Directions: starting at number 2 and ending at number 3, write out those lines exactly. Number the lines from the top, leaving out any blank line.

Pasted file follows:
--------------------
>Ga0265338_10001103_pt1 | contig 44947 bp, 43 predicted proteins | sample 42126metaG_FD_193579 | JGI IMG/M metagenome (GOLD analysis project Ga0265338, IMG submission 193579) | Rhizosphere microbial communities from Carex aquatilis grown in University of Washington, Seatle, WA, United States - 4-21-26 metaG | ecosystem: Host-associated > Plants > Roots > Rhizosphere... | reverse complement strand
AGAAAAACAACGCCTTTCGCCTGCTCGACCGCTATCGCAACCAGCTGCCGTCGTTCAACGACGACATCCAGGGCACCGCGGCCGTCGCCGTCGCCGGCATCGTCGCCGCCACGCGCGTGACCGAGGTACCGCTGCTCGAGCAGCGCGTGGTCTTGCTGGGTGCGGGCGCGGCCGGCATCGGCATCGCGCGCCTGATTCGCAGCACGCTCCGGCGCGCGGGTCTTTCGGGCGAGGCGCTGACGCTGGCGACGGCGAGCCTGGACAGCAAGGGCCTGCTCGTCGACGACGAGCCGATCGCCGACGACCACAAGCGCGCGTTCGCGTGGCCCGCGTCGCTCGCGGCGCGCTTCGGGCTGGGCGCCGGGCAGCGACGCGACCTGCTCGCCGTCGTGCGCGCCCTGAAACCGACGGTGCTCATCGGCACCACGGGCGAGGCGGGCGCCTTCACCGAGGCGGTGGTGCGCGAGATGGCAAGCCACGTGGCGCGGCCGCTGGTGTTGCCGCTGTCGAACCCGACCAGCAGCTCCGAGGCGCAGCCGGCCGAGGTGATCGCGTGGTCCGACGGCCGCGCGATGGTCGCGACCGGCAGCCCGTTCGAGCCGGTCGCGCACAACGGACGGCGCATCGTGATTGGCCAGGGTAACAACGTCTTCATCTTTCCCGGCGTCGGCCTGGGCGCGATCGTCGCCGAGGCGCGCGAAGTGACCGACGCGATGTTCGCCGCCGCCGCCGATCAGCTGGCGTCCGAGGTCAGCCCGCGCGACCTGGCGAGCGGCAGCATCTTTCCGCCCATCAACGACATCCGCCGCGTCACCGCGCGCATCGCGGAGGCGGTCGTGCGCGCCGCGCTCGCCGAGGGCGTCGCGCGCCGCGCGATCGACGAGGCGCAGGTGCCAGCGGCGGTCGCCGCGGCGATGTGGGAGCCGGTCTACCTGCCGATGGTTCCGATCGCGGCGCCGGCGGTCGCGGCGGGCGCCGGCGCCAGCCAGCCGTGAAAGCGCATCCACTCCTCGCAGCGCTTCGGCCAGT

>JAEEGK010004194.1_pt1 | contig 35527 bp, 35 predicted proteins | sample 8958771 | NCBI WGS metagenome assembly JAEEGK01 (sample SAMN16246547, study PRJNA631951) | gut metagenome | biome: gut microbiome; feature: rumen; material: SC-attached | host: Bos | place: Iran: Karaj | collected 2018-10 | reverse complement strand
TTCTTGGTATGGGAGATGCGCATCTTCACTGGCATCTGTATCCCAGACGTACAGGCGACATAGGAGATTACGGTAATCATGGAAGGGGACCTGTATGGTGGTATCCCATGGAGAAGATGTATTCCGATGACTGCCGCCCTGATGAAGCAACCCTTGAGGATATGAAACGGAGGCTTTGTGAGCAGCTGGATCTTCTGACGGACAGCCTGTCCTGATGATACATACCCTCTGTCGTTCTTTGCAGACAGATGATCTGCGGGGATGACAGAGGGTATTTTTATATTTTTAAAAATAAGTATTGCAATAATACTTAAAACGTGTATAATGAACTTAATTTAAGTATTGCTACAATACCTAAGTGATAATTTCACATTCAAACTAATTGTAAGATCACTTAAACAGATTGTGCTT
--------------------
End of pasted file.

AGAAAAACAACGCCTTTCGCCTGCTCGACCGCTATCGCAACCAGCTGCCGTCGTTCAACGACGACATCCAGGGCACCGCGGCCGTCGCCGTCGCCGGCATCGTCGCCGCCACGCGCGTGACCGAGGTACCGCTGCTCGAGCAGCGCGTGGTCTTGCTGGGTGCGGGCGCGGCCGGCATCGGCATCGCGCGCCTGATTCGCAGCACGCTCCGGCGCGCGGGTCTTTCGGGCGAGGCGCTGACGCTGGCGACGGCGAGCCTGGACAGCAAGGGCCTGCTCGTCGACGACGAGCCGATCGCCGACGACCACAAGCGCGCGTTCGCGTGGCCCGCGTCGCTCGCGGCGCGCTTCGGGCTGGGCGCCGGGCAGCGACGCGACCTGCTCGCCGTCGTGCGCGCCCTGAAACCGACGGTGCTCATCGGCACCACGGGCGAGGCGGGCGCCTTCACCGAGGCGGTGGTGCGCGAGATGGCAAGCCACGTGGCGCGGCCGCTGGTGTTGCCGCTGTCGAACCCGACCAGCAGCTCCGAGGCGCAGCCGGCCGAGGTGATCGCGTGGTCCGACGGCCGCGCGATGGTCGCGACCGGCAGCCCGTTCGAGCCGGTCGCGCACAACGGACGGCGCATCGTGATTGGCCAGGGTAACAACGTCTTCATCTTTCCCGGCGTCGGCCTGGGCGCGATCGTCGCCGAGGCGCGCGAAGTGACCGACGCGATGTTCGCCGCCGCCGCCGATCAGCTGGCGTCCGAGGTCAGCCCGCGCGACCTGGCGAGCGGCAGCATCTTTCCGCCCATCAACGACATCCGCCGCGTCACCGCGCGCATCGCGGAGGCGGTCGTGCGCGCCGCGCTCGCCGAGGGCGTCGCGCGCCGCGCGATCGACGAGGCGCAGGTGCCAGCGGCGGTCGCCGCGGCGATGTGGGAGCCGGTCTACCTGCCGATGGTTCCGATCGCGGCGCCGGCGGTCGCGGCGGGCGCCGGCGCCAGCCAGCCGTGAAAGCGCATCCACTCCTCGCAGCGCTTCGGCCAGT

>JAEEGK010004194.1_pt1 | contig 35527 bp, 35 predicted proteins | sample 8958771 | NCBI WGS metagenome assembly JAEEGK01 (sample SAMN16246547, study PRJNA631951) | gut metagenome | biome: gut microbiome; feature: rumen; material: SC-attached | host: Bos | place: Iran: Karaj | collected 2018-10 | reverse complement strand